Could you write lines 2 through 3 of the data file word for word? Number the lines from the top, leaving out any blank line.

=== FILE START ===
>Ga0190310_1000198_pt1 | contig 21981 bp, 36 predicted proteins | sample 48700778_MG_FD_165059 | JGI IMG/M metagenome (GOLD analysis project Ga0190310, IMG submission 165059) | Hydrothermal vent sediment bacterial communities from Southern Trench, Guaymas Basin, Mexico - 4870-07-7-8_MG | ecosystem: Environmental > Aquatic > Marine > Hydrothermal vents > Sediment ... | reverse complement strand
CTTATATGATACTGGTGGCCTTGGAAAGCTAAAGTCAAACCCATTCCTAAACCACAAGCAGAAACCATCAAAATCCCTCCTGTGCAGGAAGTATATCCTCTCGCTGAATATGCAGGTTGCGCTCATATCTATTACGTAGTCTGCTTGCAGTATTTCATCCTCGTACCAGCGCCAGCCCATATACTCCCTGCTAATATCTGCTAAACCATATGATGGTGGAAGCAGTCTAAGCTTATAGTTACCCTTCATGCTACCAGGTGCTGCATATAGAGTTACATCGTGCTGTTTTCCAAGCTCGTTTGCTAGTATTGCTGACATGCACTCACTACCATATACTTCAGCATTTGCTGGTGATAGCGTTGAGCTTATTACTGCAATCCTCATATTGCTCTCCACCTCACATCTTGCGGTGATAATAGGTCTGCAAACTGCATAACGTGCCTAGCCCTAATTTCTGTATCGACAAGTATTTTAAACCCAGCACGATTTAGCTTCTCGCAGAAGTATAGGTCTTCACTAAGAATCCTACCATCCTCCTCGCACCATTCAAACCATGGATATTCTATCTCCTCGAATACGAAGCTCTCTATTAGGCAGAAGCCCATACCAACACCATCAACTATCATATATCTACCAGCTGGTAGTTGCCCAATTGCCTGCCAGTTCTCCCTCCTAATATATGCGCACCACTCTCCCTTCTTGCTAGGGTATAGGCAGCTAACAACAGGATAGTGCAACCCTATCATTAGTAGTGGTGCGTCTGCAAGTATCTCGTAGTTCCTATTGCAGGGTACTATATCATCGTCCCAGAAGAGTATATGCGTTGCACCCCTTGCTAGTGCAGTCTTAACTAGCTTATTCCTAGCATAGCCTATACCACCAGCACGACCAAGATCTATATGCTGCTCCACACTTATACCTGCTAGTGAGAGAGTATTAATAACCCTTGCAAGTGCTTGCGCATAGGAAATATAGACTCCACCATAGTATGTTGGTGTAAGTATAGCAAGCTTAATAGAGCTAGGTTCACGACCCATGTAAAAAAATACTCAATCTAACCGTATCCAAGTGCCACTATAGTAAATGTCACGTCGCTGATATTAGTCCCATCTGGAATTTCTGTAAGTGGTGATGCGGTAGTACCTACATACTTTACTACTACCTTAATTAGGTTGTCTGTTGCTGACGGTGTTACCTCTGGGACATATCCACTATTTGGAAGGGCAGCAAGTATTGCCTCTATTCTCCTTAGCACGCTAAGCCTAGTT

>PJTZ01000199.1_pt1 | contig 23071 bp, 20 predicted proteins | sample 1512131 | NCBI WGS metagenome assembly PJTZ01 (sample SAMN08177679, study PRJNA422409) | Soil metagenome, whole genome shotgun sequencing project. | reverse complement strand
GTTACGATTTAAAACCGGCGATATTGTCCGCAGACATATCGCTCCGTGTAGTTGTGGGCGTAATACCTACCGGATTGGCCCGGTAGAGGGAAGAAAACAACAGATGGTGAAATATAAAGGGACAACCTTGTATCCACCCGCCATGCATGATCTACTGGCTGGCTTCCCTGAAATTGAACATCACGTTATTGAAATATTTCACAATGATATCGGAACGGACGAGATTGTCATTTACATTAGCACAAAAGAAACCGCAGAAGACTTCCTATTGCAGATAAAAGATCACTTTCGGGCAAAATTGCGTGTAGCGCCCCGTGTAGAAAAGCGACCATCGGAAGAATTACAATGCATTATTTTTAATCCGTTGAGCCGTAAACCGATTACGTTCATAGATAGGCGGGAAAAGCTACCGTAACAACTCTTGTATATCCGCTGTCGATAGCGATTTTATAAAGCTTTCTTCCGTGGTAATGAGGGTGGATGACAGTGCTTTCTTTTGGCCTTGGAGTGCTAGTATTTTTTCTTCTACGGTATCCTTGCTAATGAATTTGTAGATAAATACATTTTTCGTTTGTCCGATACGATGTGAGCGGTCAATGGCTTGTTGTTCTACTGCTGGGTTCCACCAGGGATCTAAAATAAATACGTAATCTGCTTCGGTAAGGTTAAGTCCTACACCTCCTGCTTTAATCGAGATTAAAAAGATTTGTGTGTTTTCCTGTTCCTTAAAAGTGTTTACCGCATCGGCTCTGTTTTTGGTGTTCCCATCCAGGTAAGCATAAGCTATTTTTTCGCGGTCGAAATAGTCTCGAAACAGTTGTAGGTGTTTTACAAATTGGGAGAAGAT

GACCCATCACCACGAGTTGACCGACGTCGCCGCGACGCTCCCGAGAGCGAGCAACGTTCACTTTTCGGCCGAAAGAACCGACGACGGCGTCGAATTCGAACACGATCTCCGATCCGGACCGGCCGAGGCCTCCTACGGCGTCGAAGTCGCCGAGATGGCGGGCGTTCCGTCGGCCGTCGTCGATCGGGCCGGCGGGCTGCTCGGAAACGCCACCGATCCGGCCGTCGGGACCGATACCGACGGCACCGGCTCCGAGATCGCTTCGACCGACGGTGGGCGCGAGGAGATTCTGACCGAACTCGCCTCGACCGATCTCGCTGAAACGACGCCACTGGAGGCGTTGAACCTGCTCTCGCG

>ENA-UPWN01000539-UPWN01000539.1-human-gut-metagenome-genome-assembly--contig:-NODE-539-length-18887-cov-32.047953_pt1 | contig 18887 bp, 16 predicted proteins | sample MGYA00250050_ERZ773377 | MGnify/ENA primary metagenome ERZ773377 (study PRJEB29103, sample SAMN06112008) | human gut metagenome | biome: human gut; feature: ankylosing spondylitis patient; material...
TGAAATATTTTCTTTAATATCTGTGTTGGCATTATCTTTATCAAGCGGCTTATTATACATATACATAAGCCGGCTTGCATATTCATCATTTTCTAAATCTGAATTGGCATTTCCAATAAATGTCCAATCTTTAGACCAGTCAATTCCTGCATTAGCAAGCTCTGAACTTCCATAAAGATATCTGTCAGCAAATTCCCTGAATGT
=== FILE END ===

CTTATATGATACTGGTGGCCTTGGAAAGCTAAAGTCAAACCCATTCCTAAACCACAAGCAGAAACCATCAAAATCCCTCCTGTGCAGGAAGTATATCCTCTCGCTGAATATGCAGGTTGCGCTCATATCTATTACGTAGTCTGCTTGCAGTATTTCATCCTCGTACCAGCGCCAGCCCATATACTCCCTGCTAATATCTGCTAAACCATATGATGGTGGAAGCAGTCTAAGCTTATAGTTACCCTTCATGCTACCAGGTGCTGCATATAGAGTTACATCGTGCTGTTTTCCAAGCTCGTTTGCTAGTATTGCTGACATGCACTCACTACCATATACTTCAGCATTTGCTGGTGATAGCGTTGAGCTTATTACTGCAATCCTCATATTGCTCTCCACCTCACATCTTGCGGTGATAATAGGTCTGCAAACTGCATAACGTGCCTAGCCCTAATTTCTGTATCGACAAGTATTTTAAACCCAGCACGATTTAGCTTCTCGCAGAAGTATAGGTCTTCACTAAGAATCCTACCATCCTCCTCGCACCATTCAAACCATGGATATTCTATCTCCTCGAATACGAAGCTCTCTATTAGGCAGAAGCCCATACCAACACCATCAACTATCATATATCTACCAGCTGGTAGTTGCCCAATTGCCTGCCAGTTCTCCCTCCTAATATATGCGCACCACTCTCCCTTCTTGCTAGGGTATAGGCAGCTAACAACAGGATAGTGCAACCCTATCATTAGTAGTGGTGCGTCTGCAAGTATCTCGTAGTTCCTATTGCAGGGTACTATATCATCGTCCCAGAAGAGTATATGCGTTGCACCCCTTGCTAGTGCAGTCTTAACTAGCTTATTCCTAGCATAGCCTATACCACCAGCACGACCAAGATCTATATGCTGCTCCACACTTATACCTGCTAGTGAGAGAGTATTAATAACCCTTGCAAGTGCTTGCGCATAGGAAATATAGACTCCACCATAGTATGTTGGTGTAAGTATAGCAAGCTTAATAGAGCTAGGTTCACGACCCATGTAAAAAAATACTCAATCTAACCGTATCCAAGTGCCACTATAGTAAATGTCACGTCGCTGATATTAGTCCCATCTGGAATTTCTGTAAGTGGTGATGCGGTAGTACCTACATACTTTACTACTACCTTAATTAGGTTGTCTGTTGCTGACGGTGTTACCTCTGGGACATATCCACTATTTGGAAGGGCAGCAAGTATTGCCTCTATTCTCCTTAGCACGCTAAGCCTAGTT

>PJTZ01000199.1_pt1 | contig 23071 bp, 20 predicted proteins | sample 1512131 | NCBI WGS metagenome assembly PJTZ01 (sample SAMN08177679, study PRJNA422409) | Soil metagenome, whole genome shotgun sequencing project. | reverse complement strand